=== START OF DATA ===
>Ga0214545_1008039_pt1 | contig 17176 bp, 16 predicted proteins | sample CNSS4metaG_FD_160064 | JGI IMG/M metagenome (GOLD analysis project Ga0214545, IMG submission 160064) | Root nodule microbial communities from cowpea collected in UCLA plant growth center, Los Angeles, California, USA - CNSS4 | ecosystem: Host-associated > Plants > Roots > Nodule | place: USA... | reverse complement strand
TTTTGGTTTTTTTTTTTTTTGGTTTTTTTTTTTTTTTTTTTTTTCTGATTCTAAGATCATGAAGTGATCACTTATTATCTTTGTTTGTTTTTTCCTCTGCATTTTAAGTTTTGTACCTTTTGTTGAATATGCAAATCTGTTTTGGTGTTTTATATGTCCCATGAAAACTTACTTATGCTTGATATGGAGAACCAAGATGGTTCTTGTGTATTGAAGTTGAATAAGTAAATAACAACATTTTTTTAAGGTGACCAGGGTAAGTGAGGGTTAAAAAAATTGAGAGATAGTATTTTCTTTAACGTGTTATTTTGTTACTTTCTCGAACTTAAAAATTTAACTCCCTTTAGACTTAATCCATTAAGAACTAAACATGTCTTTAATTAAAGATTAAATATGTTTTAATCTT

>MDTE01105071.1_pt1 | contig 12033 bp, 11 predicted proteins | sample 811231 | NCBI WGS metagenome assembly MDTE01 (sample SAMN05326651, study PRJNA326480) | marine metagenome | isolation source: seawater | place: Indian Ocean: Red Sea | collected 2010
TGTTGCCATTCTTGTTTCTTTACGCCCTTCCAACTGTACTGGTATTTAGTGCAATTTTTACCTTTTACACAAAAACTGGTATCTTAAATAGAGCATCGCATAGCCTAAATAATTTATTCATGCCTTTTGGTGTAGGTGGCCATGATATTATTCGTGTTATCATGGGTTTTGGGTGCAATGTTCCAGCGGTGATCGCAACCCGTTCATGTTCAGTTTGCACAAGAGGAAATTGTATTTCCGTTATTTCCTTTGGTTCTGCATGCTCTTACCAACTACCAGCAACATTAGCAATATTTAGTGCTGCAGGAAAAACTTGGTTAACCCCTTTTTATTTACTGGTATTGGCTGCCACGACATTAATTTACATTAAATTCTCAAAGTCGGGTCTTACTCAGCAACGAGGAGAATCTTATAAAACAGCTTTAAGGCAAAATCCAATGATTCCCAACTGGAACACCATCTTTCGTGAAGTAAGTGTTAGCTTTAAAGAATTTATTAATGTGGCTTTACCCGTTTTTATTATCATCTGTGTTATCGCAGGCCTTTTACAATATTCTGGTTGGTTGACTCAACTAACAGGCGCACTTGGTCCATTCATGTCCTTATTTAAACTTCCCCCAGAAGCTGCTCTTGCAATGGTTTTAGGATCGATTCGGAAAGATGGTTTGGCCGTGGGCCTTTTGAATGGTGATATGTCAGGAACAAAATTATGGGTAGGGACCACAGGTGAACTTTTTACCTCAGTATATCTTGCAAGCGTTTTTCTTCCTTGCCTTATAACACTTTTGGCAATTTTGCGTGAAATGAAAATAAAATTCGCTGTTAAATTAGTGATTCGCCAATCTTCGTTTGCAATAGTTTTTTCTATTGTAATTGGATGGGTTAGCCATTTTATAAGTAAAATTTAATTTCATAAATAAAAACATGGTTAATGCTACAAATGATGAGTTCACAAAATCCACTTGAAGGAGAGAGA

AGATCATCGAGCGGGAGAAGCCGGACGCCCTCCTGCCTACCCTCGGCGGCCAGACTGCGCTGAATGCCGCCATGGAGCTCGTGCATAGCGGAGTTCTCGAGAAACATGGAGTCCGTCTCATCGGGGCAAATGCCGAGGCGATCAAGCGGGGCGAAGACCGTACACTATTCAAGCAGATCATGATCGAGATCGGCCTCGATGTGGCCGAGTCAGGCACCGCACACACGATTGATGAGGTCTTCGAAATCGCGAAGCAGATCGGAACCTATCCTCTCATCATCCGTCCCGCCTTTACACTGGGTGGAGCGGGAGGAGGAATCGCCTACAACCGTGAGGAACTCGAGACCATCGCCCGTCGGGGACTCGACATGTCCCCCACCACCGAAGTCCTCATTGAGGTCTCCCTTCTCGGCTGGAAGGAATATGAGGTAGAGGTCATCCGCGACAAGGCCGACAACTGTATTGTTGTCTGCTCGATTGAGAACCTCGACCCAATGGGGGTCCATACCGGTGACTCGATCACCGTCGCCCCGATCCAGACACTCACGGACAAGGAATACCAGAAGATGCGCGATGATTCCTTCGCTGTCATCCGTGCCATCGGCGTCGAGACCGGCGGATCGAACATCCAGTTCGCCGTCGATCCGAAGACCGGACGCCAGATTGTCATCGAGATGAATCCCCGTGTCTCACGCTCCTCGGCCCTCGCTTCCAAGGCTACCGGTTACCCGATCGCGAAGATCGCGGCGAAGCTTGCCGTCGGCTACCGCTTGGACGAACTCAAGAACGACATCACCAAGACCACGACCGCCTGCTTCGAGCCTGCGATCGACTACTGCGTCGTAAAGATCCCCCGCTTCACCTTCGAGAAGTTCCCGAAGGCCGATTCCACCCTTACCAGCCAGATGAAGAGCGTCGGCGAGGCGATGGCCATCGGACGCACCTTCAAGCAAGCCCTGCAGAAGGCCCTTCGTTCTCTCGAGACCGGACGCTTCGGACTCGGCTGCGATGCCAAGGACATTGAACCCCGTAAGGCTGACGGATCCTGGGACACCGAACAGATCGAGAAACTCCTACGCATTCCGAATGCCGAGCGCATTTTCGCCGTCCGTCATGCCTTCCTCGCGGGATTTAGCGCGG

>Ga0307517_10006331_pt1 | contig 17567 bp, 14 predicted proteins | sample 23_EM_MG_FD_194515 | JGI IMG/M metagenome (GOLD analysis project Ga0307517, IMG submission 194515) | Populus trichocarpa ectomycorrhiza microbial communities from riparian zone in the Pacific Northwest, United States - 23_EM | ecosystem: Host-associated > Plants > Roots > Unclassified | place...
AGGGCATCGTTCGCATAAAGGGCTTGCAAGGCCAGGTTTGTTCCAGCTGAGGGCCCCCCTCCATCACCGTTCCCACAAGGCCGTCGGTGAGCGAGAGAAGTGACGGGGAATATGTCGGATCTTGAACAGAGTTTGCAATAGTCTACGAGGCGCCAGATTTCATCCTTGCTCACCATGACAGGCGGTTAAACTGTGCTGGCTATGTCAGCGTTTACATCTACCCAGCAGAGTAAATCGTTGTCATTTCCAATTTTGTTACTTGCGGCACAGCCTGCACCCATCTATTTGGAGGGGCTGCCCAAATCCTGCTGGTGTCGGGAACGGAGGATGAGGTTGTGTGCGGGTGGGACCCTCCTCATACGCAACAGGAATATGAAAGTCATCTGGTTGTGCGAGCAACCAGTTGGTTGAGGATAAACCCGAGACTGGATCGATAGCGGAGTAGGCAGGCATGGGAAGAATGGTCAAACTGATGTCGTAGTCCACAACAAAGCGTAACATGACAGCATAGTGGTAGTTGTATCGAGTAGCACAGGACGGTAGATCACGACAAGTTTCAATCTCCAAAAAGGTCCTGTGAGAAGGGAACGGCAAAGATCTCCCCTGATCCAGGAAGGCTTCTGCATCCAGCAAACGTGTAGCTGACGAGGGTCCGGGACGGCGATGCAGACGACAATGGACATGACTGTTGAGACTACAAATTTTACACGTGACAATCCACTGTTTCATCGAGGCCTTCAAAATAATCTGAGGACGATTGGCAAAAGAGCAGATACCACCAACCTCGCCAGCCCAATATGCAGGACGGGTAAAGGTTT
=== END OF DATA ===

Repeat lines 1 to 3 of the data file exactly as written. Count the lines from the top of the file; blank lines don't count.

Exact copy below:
>Ga0214545_1008039_pt1 | contig 17176 bp, 16 predicted proteins | sample CNSS4metaG_FD_160064 | JGI IMG/M metagenome (GOLD analysis project Ga0214545, IMG submission 160064) | Root nodule microbial communities from cowpea collected in UCLA plant growth center, Los Angeles, California, USA - CNSS4 | ecosystem: Host-associated > Plants > Roots > Nodule | place: USA... | reverse complement strand
TTTTGGTTTTTTTTTTTTTTGGTTTTTTTTTTTTTTTTTTTTTTCTGATTCTAAGATCATGAAGTGATCACTTATTATCTTTGTTTGTTTTTTCCTCTGCATTTTAAGTTTTGTACCTTTTGTTGAATATGCAAATCTGTTTTGGTGTTTTATATGTCCCATGAAAACTTACTTATGCTTGATATGGAGAACCAAGATGGTTCTTGTGTATTGAAGTTGAATAAGTAAATAACAACATTTTTTTAAGGTGACCAGGGTAAGTGAGGGTTAAAAAAATTGAGAGATAGTATTTTCTTTAACGTGTTATTTTGTTACTTTCTCGAACTTAAAAATTTAACTCCCTTTAGACTTAATCCATTAAGAACTAAACATGTCTTTAATTAAAGATTAAATATGTTTTAATCTT

>MDTE01105071.1_pt1 | contig 12033 bp, 11 predicted proteins | sample 811231 | NCBI WGS metagenome assembly MDTE01 (sample SAMN05326651, study PRJNA326480) | marine metagenome | isolation source: seawater | place: Indian Ocean: Red Sea | collected 2010